Provided German Government will pay to officers of United States forces held prisoners of war by Germany the maximum rate that the German Government pays its own officers of corresponding rank, the Government of the United States will pay to officers of German military or naval forces now or hereafter prisoners of war of the United States forces an equivalent sum. The Government of the United States therefore requests that the German Government furnish it immediately with a statement of the maximum rates that it now pays its officers of all ranks. If the German Government is not disposed to accept this proposal or in any way to make reply thereto before December 15, the Government of the United States will feel itself obliged to discontinue payments now being made to German officers prisoners in the United States until an absolute assurance of reciprocity, in accordance with the above terms, is received.
In case of such assurance the money thus paid out will be entered as a charge against the German Government which must agree to refund such payments on a mutual adjustment of accounts at end of war.
File No. 763.72114/3124
[Received 10 p. m.] 942. Department's 753, November 17, 4 p. m. Spanish Ambassador, Berlin, reports German Government on 15th instant, through German Legation, Berne, sent note stating it was disposed to come to an agreement with Government of the United States concerning pay of prisoners of war and would send shortly a detailed reply to the American proposal.
File No. 763.72114/3163
The Secretary of War (Baker) to the Secretary of State
WASHINGTON, January 4, 1918. Sir: I have the honor to acknowledge receipt of your communication of December 27, 1917, concerning the report that the German Government has expressed its willingness to come to an agreement with the United States regarding the payment of commissioned officers held prisoners of war.
In the absence of any advice on this subject before December 15, instructions were issued to the commandants of the different war prisoner barracks to discontinue any such payments until some agreement relative thereto was concluded with Germany.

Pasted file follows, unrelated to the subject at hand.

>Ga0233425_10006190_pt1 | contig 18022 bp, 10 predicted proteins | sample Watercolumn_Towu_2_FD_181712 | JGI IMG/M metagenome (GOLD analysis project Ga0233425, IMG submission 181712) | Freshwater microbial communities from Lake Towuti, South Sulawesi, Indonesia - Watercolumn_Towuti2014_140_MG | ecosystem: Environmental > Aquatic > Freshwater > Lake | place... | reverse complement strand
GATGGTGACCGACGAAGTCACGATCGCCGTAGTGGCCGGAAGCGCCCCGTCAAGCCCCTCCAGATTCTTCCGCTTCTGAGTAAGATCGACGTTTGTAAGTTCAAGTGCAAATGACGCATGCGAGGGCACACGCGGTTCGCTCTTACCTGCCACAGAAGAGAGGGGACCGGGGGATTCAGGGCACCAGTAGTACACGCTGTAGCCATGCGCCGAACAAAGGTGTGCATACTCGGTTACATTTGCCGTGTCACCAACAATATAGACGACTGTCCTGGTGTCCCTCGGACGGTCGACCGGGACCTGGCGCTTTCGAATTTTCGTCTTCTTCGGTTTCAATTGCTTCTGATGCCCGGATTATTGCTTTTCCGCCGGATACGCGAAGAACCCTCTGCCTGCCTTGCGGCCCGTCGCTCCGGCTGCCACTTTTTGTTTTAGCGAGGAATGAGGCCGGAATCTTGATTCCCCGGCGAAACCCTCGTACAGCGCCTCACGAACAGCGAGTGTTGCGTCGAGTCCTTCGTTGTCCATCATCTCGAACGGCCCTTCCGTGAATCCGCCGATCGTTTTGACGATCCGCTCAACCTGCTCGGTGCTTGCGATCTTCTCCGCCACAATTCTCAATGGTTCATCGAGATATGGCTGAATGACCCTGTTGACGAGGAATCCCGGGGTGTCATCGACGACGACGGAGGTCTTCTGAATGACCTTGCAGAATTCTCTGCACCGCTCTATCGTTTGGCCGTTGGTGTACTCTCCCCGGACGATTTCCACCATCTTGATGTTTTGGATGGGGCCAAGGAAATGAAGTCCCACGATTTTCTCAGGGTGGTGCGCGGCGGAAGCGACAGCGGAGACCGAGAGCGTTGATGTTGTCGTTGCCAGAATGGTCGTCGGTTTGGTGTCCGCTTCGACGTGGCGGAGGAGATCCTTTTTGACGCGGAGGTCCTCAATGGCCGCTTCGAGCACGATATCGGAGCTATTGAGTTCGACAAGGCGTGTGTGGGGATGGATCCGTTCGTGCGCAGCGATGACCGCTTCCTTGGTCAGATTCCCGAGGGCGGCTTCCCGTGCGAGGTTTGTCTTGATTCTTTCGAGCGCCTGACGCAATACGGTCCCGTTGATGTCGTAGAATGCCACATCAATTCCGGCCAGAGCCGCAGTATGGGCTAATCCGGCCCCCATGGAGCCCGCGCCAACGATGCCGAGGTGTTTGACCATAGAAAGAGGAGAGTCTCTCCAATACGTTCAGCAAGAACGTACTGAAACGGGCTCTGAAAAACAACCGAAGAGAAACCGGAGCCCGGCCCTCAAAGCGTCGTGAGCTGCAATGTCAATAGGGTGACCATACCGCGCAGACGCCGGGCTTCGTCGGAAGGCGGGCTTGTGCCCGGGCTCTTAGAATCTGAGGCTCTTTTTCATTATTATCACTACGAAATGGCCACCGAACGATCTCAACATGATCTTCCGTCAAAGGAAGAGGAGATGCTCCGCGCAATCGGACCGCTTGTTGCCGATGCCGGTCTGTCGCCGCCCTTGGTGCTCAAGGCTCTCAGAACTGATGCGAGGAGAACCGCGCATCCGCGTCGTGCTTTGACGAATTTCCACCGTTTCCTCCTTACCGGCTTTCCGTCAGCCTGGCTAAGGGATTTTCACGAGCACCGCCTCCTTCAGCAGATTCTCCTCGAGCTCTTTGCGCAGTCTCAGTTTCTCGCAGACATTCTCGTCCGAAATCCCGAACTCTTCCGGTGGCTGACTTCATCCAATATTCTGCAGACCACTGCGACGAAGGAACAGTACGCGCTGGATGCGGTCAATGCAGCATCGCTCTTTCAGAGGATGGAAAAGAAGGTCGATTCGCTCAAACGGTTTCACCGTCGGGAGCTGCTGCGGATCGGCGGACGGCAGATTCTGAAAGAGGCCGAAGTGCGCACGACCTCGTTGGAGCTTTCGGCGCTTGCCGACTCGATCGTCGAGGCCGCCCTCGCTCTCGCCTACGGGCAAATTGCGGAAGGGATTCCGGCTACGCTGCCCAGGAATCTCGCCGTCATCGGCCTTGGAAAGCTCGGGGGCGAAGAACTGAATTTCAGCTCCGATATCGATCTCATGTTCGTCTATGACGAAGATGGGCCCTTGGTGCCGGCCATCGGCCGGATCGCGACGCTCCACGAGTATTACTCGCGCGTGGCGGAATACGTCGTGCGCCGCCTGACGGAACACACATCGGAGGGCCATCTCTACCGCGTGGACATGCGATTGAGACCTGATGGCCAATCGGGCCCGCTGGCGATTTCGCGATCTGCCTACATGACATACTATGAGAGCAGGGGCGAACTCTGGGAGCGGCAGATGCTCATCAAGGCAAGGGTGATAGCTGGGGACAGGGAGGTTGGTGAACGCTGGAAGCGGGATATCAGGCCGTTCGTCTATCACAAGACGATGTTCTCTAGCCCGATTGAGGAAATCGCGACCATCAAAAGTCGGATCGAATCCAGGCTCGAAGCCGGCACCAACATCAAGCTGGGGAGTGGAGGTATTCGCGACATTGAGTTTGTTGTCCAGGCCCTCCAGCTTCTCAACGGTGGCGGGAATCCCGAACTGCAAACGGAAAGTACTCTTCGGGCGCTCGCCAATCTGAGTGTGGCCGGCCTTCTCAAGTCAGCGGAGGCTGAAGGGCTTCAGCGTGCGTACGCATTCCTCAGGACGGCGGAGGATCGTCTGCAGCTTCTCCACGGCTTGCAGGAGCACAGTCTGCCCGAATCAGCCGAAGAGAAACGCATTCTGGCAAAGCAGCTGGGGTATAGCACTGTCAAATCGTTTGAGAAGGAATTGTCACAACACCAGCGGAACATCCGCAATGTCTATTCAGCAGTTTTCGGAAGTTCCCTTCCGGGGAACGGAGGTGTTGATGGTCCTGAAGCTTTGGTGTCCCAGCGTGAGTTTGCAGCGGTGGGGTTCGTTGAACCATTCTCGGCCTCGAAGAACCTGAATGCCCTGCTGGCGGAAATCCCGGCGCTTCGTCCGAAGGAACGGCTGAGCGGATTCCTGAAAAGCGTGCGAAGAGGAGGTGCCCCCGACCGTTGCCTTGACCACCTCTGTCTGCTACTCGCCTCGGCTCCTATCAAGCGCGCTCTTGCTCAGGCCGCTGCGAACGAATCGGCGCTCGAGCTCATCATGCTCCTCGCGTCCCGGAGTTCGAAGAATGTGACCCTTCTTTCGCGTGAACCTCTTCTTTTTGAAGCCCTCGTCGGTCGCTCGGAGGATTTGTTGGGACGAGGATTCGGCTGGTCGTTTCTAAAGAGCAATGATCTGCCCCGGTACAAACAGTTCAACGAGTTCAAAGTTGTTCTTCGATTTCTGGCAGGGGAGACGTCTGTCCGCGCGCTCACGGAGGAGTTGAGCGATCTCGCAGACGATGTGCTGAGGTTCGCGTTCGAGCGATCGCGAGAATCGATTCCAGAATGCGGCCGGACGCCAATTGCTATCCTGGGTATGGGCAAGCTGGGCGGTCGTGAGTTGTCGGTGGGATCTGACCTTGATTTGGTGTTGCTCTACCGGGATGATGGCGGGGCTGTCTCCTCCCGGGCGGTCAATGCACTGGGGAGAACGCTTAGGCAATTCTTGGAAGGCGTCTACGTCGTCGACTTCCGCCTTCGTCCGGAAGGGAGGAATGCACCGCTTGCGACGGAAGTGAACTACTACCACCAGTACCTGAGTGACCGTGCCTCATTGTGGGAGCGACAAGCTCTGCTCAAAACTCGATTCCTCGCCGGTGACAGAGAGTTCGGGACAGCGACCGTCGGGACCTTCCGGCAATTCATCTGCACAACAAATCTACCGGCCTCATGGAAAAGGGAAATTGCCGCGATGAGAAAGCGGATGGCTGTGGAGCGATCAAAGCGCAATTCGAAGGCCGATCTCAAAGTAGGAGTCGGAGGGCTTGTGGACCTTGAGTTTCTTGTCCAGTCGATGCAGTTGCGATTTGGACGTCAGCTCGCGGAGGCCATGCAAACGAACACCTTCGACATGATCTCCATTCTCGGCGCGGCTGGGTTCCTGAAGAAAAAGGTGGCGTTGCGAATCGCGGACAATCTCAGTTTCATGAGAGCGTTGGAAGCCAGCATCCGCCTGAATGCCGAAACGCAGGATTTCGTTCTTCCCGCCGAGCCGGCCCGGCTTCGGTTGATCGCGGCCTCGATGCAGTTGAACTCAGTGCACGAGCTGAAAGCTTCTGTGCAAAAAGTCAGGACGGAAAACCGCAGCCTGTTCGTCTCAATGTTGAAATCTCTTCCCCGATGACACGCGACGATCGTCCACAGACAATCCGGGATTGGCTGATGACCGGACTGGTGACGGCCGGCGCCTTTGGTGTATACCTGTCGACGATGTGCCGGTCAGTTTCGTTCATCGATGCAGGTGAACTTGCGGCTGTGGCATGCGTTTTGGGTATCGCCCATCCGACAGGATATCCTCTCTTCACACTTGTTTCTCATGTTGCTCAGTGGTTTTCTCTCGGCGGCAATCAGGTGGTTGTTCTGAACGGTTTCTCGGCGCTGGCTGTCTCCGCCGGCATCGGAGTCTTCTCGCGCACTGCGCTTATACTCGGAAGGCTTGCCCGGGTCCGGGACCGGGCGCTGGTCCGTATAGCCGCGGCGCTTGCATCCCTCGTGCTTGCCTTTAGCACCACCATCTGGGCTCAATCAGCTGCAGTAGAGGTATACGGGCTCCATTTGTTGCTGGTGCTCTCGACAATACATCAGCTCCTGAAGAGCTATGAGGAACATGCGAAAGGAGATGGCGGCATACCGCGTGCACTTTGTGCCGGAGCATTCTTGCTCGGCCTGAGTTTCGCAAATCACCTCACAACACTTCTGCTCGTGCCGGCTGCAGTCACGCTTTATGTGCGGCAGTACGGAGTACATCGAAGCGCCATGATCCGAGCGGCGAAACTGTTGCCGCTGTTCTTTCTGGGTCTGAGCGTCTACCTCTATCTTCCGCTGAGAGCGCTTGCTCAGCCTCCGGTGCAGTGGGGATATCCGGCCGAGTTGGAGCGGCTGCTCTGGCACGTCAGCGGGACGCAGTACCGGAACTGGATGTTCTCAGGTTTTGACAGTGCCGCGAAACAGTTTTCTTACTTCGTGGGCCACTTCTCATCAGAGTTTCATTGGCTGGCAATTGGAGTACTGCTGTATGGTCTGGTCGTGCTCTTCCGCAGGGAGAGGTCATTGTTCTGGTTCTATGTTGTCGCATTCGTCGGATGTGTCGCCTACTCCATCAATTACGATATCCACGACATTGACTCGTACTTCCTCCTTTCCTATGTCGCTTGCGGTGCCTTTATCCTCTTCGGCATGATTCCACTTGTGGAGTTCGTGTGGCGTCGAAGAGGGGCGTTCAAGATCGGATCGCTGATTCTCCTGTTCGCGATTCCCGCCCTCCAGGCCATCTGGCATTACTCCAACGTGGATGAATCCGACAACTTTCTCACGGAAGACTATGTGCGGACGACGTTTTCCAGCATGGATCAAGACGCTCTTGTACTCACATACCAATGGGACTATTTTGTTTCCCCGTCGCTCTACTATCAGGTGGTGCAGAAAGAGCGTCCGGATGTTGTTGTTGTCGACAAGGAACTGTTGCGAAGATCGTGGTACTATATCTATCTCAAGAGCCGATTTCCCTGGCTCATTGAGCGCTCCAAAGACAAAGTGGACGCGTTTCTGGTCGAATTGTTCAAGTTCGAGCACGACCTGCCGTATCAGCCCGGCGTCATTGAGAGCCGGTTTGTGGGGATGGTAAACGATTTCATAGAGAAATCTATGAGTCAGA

It is believed advisable to allow these instructions to remain in force until an agreement on this question is actually concluded, as the stoppage of any payments, to German officers held prisoners by us, will make it to the interest of their Government to facilitate action on this agreement.
The War Department can see no objection to a provision in this agreement that the pay decided upon shall take effect on the date that previous payments were discontinued, if such a provision is desired by the German Government. Very sincerely,
NEWTON D. BAKER
File No. 763.72114/3315
WASHINGTON, February 23, 1918, 5 p. m. 1488. Your 2672, February 19, 10 a. i.? Swiss Legation, Washington, has not received despatch of German Government regarding
pay of officers. Please telegraph summary of important points of this despatch immediately.
File No. 763.72114/3336
The Chargé in Switzerland (Wilson) to the Secretary of State
BERNE, February 27, 1918, 10 a. m.
[Received February 28, 5.56 a. m.] 2735. Department's 1488, February 23. I did not cable proposals previously as original note of which copy received through Spanish Legation was sent by German Foreign Office to Swiss Legation, Berlin, with request for speediest possible transmission. Am now informed note was mailed from here February 16.